10 years on, al-Qa'ida reclaims Iraq's bloodstained streets
TEN years after the capture of Saddam Hussein, Iraq is facing an insurgent bloodbath again as al-Qa'ida reclaims vast swathes of the country.
Today's anniversary sees the country still struggling with his legacy, and al-Qa'ida launching a fresh campaign of terrorist atrocities from new territory carved out in the west and north of the country.
Backed by jihadists fighting in neighbouring Syria, the group is trying to create an "emirate" straddling the two countries, taking advantage of the collapse in security across the border.
Bridges on roads around four towns near the border -- including Haditha and Rutba -- on the Iraqi side have been dynamited, making it difficult for security forces to operate in the area.
Road signs have even been put up proclaiming it to be the turf of the Islamic State of Iraq and the Levant, the name for the joint Syrian-Iraqi al-Qa'ida franchise.
Further north in the city of Mosul, another al-Qa'ida stronghold, the group is boosting its war chest by raking in up to €6million a month in "tithes" from local businesses.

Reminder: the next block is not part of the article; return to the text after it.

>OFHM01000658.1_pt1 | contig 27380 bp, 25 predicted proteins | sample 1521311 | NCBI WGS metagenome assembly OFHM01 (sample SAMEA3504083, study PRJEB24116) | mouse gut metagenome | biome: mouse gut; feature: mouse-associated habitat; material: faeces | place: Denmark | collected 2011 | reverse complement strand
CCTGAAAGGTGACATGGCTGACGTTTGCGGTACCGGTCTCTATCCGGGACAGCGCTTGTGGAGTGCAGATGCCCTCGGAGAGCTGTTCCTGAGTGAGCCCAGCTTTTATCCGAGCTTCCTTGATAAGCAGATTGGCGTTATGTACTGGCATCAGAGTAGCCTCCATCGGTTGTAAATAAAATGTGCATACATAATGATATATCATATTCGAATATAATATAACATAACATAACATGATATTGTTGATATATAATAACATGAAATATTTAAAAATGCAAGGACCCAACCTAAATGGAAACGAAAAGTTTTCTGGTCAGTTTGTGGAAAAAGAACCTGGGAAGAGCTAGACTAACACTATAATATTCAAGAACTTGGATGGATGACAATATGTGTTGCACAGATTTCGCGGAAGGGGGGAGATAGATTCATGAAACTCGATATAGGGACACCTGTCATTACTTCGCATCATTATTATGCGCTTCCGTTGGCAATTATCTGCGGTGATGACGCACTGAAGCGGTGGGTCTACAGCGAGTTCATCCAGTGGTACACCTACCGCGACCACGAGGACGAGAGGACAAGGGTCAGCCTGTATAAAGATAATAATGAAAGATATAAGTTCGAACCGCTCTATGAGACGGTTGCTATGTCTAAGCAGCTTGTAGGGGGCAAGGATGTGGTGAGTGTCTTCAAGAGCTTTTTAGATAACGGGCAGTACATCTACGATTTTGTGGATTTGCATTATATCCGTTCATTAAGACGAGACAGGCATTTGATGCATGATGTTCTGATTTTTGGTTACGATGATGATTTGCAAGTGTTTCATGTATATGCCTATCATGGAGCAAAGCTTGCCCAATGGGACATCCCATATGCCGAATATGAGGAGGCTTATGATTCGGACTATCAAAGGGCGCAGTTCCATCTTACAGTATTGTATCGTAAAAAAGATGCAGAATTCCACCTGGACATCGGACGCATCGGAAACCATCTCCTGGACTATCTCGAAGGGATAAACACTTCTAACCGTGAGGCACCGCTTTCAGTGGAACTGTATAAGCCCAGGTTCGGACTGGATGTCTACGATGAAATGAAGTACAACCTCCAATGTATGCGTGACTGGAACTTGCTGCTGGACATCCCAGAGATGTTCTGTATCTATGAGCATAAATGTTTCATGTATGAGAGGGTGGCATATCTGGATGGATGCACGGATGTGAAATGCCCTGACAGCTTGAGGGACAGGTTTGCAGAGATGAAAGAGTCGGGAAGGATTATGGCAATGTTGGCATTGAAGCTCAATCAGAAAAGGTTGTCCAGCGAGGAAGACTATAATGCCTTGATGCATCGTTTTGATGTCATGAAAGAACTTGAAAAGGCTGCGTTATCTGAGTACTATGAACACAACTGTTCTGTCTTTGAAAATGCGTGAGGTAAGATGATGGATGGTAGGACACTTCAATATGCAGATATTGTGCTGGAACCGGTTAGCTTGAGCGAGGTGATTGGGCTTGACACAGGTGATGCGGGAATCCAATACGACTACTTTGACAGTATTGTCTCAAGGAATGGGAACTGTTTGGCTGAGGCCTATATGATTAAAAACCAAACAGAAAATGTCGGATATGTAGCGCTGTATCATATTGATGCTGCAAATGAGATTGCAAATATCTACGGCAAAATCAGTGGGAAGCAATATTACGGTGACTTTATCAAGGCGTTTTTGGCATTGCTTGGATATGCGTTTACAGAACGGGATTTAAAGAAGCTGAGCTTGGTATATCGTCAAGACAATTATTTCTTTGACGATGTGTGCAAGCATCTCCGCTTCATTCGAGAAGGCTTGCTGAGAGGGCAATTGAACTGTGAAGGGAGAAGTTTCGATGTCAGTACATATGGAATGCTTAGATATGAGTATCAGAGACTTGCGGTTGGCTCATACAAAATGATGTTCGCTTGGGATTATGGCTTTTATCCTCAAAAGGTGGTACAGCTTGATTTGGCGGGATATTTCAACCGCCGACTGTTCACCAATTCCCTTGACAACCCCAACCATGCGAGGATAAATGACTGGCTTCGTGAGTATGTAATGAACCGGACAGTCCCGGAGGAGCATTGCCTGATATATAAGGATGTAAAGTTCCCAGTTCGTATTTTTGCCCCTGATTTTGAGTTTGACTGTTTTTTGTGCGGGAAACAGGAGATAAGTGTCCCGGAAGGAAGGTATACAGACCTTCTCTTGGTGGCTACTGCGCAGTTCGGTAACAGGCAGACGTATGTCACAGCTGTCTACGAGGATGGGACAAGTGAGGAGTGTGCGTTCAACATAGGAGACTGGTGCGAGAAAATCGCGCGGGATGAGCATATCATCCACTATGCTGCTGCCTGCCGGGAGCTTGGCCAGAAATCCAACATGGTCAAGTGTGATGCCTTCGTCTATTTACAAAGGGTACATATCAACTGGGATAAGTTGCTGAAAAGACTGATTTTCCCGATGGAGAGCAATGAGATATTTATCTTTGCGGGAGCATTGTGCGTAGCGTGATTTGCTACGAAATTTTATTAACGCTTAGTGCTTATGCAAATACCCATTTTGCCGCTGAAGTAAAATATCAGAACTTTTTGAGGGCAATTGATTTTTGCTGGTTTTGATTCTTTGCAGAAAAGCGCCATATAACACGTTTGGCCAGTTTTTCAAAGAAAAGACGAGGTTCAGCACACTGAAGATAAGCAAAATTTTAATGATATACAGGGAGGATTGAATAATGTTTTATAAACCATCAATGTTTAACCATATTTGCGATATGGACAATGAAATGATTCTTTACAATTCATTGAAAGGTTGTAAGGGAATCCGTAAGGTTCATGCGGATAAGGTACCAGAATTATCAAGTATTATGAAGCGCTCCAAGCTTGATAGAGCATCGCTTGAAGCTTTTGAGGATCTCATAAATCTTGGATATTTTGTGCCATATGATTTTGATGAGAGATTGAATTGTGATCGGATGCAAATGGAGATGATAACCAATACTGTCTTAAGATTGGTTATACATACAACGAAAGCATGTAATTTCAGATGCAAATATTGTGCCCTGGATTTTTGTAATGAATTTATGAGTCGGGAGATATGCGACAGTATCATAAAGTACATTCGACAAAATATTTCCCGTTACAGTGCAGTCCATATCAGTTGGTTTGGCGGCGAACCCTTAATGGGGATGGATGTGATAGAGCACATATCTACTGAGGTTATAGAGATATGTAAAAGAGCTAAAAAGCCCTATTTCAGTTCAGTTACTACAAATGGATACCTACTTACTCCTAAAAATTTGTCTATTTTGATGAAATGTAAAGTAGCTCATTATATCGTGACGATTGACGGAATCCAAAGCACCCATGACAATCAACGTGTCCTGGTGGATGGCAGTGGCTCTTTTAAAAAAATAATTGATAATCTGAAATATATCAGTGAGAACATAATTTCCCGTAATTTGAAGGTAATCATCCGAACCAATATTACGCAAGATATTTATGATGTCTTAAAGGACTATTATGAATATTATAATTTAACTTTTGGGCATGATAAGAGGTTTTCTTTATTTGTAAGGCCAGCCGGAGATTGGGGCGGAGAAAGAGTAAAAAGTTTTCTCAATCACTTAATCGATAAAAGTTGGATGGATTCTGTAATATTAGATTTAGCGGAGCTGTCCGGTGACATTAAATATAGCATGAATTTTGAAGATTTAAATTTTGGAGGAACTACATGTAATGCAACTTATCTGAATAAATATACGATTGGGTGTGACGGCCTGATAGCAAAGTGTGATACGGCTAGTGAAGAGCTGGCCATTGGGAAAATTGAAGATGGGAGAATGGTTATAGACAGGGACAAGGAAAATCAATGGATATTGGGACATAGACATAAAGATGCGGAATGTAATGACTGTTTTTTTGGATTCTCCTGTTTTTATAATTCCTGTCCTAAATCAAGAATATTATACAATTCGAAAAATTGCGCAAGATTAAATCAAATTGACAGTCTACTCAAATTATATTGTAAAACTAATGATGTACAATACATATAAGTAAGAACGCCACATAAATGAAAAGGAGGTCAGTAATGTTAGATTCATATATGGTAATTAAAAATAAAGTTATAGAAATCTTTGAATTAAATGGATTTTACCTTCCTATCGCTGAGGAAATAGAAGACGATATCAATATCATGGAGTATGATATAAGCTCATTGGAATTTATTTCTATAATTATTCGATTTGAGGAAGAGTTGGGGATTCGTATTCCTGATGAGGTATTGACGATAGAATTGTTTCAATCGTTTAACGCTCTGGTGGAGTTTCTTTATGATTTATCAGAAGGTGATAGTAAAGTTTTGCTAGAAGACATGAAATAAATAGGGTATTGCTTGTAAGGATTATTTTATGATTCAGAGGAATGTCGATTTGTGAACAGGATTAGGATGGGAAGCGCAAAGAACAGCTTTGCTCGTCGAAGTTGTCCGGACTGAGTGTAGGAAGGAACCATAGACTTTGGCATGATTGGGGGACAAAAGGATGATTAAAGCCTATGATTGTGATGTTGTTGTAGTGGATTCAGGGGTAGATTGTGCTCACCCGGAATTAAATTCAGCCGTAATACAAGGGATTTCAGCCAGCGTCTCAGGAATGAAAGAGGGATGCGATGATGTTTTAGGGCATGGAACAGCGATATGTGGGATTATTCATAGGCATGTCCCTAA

Using its new haven as an operating base, al-Qa'ida has mounted repeated strikes across the country, with an average of 68 car bombs a month this year.
After a period between 2009 and 2011 in which violence waned, al-Qa'ida's resurgence in the past year has led to a fresh sense of despair on the streets of Baghdad.
"It is not as bad as during the civil war, but whenever you leave your house, you can't be sure that you will be coming back," said Shadi Karaqzi (23) an accountancy student smoking a shisha pipe in a central Baghdad cafe, itself the target of a car bomb attack in 2007. "We are living in terror."
The death toll for 2013 has hit 7,000. Some 979 people died in October alone, twice the death rate when US forces plucked Saddam from his "spider hole" in December 2003. (©Daily Telegraph, London)